LACS recently launched a highly anticipated “Central American Contexts” lecture series at U-M. With the media and public fascinated by debates over walls and national security, migrant caravans and US asylum law, families separated in detention centers, and the future of US immigration policy, our series takes a unique look at the debate beyond the US/Mexico border. This series serves as an effort to more deeply contextualize the lived experience of diverse Central Americans and the geographic, social, and political relationship between Central America and southern Mexico.
“This lecture series is critically important for all of us right now,” says LACS Director Victoria Langland, “as we need to connect what we know about the history of Central America and of US-Central American relations with a better understanding of the ongoing plight of asylum-seeking families and individuals.”
LACS kicked off the series on Thursday, October 3, 2019 with the visit of Dr. Casey Lurtz, Assistant Professor of History at Johns Hopkins University. Dr. Lurtz, a historian of Modern Latin America, gave the first lecture of the series titled A Fixed but Porous Border: Nineteenth Century Negotiations over the Guatemala-Mexico Frontier.
Dr. Lurtz’s presentation on the history of Mexico's other border, the southern border with Guatemala, was especially timely as the US turns attention to security forces along Mexico’s southern borders in order to curb migration from Central America. Her lecture expanded on the research for her recent book, “From the Grounds Up: Building an Export Economy in Southern Mexico” (Stanford University Press, 2019), as well as her recent piece on the Stanford University Press blog, What we talk about when we talk about borders: How the Soconusco became a space for migrants, political organizers, and economic opportunity.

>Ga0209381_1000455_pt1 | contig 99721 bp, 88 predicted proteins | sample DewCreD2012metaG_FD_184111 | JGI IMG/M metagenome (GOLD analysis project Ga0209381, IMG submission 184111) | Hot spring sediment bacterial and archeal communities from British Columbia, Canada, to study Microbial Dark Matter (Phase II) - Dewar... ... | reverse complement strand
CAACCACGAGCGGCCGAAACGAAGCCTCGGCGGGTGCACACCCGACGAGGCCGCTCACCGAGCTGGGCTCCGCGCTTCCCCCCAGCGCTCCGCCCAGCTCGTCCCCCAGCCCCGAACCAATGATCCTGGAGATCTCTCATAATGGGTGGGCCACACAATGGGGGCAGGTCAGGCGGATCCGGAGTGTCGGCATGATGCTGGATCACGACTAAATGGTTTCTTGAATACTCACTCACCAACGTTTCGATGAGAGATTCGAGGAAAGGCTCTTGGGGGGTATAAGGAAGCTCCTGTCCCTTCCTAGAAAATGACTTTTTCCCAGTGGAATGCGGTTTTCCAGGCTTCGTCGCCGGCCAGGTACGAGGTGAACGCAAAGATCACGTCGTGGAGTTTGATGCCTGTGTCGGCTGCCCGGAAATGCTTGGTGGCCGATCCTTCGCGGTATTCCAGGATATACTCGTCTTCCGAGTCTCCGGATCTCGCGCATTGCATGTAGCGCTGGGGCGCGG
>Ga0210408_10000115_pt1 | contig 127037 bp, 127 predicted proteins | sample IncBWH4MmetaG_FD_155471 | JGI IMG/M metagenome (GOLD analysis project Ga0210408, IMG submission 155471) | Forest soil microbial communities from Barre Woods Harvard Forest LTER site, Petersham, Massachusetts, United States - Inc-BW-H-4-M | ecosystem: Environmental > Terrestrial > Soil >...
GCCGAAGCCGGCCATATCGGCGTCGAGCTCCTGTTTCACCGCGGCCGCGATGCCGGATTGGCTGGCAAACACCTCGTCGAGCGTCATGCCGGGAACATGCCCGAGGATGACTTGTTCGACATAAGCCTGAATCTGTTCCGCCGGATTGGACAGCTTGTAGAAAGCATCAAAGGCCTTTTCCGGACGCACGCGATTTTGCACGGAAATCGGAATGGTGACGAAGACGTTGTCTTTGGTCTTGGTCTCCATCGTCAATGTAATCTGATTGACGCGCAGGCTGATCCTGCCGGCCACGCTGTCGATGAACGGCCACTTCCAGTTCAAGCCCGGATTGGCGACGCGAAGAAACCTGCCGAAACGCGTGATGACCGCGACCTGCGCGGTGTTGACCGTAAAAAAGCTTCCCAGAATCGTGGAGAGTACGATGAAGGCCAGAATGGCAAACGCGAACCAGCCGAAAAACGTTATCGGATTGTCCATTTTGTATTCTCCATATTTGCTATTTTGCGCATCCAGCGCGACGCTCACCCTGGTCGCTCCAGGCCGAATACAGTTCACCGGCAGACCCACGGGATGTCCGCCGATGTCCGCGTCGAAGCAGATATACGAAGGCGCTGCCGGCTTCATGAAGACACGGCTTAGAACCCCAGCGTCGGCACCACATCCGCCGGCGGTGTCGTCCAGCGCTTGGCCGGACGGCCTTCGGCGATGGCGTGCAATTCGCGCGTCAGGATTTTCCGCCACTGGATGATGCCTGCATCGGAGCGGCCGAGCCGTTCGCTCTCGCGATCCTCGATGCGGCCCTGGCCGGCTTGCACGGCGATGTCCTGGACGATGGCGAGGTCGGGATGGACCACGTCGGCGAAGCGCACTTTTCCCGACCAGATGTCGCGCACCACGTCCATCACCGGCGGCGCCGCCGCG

Another characteristic that makes the series unique is that five of six speakers are early-career scholars, an intentional choice made to feature the innovative work of recent Ph.D.s, doctoral candidates, and new tenure-track professors whose work has increasingly shifted towards this, until quite recently, understudied region. These voices complement the visit of our featured speaker, Dr. Victoria Gonzalez-Rivera, Professor of Chicana and Chicano Studies at San Diego State University and the first woman of Nicaraguan ancestry to obtain a Ph.D. in Latin American History from a U.S. university. Gonzalez-Rivera is a pioneer in the fields of Nicaraguan women’s and LGBTQ history and will participate in class visits and graduate student seminars in addition to her public lecture.
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This event series was made possible with support from a Title VI National Resource Center grant from the US Department of Education as well as with generous contributions from the following University of Michigan units: Department of History, Women’s Studies Department, Institute for Research on Women and Gender: Colonialism, Race, and Sexualities Initiative, Institute for the Humanities, Rackham Graduate School Dean’s Strategic Initiatives Fund, Latina/o Studies Program, and the Department of American Culture.